‘There is no way there won’t be a new President’, Chamisa says after casting ballot
As Zimbabwe’s main opposition leader Nelson Chamisa voted Wednesday (Aug. 23), victory was certain in his eyes.
He cast his ballot in Harare. Zimbabwe went to the polls for presidential and legislative elections.
45-year-old Chamisa vies to defeat incumbent 80-year-old head of state Emmerson Mnangagwa.
“There is no way there is not going to be a new government in this country, there is going to be a new leader, a new President a new government. We are winning this election, we have won this election.”
“They know it that’s why they are panicking, that’s why they are conniving with ZEC [Editor'(s note: Zimbabwe’s Electoral Commission] to do all these funny games funny games or no funny games our victory is settled. We have won this election and we are going to continue to insist on peace and on the credible election and making sure we have a legitimate outcome out of these elections.”
Chamisa’s comments echoed his early enthusiasm during the 2018 polls.
After he voted in the last presidential election, he said his party did exceedingly well.
The Electoral commission eventually announced Chamisa had narrowly lost the presidential election.
On Wednesday (Aug. 23), the CCC party leader accused the government of a “clear and deliberate ploy” of withholding ballot papers for “other candidates” in urban areas such as Harare.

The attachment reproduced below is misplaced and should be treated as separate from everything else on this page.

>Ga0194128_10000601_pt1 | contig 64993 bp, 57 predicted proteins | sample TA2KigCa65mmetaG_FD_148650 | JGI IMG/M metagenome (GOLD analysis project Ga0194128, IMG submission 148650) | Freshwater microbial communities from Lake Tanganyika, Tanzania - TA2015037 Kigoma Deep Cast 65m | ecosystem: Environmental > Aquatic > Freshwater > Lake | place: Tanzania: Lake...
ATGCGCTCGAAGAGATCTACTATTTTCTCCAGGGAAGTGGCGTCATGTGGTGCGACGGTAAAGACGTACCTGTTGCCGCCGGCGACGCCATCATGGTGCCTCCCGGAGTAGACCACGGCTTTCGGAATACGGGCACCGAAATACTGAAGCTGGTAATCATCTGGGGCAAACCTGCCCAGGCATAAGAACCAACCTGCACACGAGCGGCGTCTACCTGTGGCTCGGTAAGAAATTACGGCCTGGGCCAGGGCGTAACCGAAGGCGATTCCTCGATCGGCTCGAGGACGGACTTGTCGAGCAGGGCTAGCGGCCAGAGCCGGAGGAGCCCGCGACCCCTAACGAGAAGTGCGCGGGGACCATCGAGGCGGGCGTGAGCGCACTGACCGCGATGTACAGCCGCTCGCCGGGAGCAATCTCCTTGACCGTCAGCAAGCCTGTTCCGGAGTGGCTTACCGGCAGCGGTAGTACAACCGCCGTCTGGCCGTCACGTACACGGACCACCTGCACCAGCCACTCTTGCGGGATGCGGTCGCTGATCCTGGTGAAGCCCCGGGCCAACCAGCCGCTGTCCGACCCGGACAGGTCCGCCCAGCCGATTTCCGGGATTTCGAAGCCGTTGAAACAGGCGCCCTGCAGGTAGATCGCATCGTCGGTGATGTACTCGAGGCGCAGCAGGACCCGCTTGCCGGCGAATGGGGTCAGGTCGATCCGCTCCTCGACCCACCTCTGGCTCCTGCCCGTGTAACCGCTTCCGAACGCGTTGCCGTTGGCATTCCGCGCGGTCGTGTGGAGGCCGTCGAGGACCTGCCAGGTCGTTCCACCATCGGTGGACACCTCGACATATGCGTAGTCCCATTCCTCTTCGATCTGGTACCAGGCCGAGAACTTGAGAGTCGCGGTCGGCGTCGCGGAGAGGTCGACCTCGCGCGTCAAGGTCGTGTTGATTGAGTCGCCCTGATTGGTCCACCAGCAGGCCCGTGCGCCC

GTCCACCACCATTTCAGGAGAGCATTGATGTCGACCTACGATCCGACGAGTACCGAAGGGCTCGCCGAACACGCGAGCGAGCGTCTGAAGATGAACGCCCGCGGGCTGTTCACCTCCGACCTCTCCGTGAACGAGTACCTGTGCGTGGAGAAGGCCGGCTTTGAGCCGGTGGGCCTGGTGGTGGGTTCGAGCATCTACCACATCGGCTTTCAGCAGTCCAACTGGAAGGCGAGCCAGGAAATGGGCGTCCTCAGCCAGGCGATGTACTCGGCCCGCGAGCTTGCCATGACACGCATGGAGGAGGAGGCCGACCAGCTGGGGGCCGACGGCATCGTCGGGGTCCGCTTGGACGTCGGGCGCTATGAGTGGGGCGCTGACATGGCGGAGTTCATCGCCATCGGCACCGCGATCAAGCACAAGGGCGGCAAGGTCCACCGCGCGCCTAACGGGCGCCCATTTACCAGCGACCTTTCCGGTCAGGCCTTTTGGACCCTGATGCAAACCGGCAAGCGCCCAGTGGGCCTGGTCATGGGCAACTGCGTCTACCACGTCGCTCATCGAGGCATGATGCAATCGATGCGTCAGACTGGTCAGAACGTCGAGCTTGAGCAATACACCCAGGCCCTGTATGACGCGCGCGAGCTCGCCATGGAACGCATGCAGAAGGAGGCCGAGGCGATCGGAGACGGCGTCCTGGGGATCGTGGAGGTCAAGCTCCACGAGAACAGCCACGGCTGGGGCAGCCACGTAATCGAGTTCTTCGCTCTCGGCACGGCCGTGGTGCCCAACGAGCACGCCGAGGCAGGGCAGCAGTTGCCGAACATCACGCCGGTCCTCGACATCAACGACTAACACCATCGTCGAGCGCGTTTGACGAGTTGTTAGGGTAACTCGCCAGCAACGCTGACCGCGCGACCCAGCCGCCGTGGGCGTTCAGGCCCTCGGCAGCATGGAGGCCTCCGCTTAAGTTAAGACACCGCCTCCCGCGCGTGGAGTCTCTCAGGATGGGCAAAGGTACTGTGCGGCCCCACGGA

He also accused the electoral commission of infringing voters rights.
“Voting is very important, I am encouraging all the citizens to exercise their right to vote, but I must say that we are disappointed because the Zimbabwe Electoral Commission have disappointed the citizens.
People came in their large numbers in some cases particularly in Harare and Bulawayo which are the urban centers where we are very strong there has not been timely voting, we were to start voting at 7, up to this moment people have not received their ballot papers for certain candidates, the counsellor candidates.”
The Zimbabwe Electoral Commission acknowledged the late distribution of ballot papers at some polling stations and blamed it on delays in their printing “arising from numerous court challenges.” Governing party activists and the opposition had brought a flurry of cases over who could run in both presidential and parliamentary elections.
The vote takes place against a backdrop of discontent at Zimbabwe’s economic crisis, is being watched as a barometer of popularity for the ruling ZANU-PF in power for 43 years.
Internet access was reportedly restricted ahead of the elections.